Among his other recent interviews, Bush gave one to the Wall Street Journal, which ran on Saturday. As a way to motivate seniors, Democrats are seizing on his comments that "he hoped to revisit Social Security reform next year, when he 'will be able to drain the politics out of the issue.'"
In the absence of real lobbying and ethics reform, House Republican leaders hope to pass a resolution this week changing the way the House handles earmarks. But, Roll Call says, "The reform measure does not eliminate earmarks or change the process by which earmarks are inserted into legislation."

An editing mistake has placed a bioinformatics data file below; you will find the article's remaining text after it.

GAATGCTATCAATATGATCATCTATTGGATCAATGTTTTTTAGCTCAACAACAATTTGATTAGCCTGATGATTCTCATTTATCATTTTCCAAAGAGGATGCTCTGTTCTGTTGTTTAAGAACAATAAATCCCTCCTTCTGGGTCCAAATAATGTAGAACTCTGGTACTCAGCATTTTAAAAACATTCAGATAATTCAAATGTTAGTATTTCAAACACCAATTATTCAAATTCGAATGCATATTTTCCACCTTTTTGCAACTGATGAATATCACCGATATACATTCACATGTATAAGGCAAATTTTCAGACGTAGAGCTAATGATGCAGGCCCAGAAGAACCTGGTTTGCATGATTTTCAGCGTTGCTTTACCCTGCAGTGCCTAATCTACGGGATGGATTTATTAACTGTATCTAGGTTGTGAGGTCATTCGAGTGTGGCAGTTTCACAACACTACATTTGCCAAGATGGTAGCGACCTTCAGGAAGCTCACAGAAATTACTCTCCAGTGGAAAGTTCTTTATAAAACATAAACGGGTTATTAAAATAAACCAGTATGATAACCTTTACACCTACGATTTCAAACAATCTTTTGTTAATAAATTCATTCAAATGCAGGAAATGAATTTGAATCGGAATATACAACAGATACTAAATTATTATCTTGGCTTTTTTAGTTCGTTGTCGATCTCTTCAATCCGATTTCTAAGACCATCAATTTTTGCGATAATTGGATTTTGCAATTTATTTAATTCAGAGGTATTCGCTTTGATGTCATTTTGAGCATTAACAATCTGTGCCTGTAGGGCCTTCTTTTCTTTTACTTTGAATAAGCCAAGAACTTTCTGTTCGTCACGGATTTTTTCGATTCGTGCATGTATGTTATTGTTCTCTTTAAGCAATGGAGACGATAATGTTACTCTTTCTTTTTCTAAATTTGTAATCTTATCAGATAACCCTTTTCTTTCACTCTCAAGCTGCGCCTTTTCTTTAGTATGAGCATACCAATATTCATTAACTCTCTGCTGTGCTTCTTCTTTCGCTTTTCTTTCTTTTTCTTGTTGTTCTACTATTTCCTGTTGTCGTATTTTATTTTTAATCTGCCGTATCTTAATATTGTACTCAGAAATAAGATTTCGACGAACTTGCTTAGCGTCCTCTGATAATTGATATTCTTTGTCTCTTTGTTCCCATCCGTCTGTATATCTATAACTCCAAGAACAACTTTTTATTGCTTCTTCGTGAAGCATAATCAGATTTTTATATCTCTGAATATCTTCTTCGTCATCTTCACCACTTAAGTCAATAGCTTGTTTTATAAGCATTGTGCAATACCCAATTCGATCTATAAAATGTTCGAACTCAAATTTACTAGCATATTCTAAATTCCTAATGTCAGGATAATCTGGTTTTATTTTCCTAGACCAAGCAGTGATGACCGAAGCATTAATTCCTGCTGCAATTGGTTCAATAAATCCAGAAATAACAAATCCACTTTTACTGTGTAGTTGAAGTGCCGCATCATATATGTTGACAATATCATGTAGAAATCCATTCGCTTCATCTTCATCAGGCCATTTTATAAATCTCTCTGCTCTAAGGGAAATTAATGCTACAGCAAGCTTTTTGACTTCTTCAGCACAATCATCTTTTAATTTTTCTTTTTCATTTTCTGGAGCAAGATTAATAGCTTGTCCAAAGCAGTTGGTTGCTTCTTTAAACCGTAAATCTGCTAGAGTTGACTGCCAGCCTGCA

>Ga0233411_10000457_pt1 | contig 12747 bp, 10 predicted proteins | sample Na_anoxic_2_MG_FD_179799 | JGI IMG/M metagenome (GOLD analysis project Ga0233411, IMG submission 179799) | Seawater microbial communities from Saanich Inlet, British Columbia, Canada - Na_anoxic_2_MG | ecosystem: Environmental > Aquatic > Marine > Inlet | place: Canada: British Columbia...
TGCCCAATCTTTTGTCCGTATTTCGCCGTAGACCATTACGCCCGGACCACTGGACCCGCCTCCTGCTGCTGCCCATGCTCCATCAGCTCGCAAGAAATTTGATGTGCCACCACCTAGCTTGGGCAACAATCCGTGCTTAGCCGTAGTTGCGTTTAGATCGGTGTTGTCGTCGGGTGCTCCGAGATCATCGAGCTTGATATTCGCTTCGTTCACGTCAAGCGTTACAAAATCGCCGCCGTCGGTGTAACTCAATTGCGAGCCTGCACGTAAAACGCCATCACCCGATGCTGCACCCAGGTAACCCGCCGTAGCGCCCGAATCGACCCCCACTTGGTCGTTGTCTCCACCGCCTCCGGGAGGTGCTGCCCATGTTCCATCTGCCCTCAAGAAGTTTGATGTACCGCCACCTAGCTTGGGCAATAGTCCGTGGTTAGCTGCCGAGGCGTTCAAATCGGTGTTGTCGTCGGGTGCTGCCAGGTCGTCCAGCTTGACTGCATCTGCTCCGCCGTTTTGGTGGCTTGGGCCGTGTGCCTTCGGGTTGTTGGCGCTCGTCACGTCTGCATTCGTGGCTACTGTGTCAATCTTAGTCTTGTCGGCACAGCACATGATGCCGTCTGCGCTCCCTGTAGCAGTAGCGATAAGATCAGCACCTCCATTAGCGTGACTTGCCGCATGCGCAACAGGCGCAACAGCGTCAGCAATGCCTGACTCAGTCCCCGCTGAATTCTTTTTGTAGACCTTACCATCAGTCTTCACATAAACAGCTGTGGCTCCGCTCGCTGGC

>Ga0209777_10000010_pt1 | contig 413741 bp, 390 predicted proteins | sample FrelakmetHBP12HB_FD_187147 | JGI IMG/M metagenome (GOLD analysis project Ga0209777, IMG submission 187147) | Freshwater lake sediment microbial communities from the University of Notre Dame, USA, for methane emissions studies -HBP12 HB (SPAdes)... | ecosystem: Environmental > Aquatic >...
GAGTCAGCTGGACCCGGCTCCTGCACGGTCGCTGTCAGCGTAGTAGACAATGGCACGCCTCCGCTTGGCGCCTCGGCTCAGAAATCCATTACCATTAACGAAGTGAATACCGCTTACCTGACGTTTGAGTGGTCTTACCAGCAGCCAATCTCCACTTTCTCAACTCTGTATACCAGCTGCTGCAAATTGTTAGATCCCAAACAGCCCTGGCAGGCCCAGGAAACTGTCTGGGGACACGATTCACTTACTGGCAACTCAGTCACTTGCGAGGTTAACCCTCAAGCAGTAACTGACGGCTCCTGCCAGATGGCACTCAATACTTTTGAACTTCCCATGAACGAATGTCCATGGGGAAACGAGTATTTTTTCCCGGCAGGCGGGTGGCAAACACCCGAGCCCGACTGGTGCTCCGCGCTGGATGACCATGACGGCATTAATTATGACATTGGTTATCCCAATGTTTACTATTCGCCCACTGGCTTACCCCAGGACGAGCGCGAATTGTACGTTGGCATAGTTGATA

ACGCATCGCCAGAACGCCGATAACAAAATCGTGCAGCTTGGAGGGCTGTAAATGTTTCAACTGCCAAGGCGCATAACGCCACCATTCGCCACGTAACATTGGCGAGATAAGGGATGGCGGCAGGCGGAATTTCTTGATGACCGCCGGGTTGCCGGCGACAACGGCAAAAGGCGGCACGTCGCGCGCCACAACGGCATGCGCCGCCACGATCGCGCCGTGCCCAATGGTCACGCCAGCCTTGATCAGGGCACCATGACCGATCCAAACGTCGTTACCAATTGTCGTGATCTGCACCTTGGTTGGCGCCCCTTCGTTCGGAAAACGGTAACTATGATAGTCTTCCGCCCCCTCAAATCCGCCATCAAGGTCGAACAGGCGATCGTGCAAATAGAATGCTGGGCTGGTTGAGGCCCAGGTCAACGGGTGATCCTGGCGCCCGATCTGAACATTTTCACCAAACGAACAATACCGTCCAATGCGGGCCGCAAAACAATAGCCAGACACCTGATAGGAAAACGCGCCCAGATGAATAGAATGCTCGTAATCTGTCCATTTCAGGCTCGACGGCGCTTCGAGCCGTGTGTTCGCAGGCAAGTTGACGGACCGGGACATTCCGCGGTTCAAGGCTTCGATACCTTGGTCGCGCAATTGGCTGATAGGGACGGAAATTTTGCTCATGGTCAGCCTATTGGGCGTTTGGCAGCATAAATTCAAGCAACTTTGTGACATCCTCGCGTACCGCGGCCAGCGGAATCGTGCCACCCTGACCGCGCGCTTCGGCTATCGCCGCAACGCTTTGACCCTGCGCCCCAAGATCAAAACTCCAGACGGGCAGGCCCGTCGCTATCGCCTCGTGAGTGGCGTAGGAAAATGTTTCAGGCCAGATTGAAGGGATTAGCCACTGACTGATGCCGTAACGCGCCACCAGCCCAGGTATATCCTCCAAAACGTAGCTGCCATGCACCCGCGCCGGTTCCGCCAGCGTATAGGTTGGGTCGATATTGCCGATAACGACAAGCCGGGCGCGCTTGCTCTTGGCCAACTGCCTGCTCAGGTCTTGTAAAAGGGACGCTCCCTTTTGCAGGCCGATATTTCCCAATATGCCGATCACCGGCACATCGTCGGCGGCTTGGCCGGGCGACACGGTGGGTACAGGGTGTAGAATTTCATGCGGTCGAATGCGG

"The stack of delayed initiatives" being put off by the GOP-run Congress until a lame-duck session "is growing," business and government strategist Billy Moore (D) writes to his clients. On this list: "the budget, non-security spending, tax extenders, estate tax cuts, immigration, lobbying reform, offshore drilling, Medicare physician payments, telecommunications reform, asbestos liability and warrantless surveillance. Should the voters elect a Democratic House of Representatives in November," Moore says, "almost none of the postponed agenda will see action."
Former Bush speechwriter Michael Gerson has a new gig as a Washington Post op-ed columnist.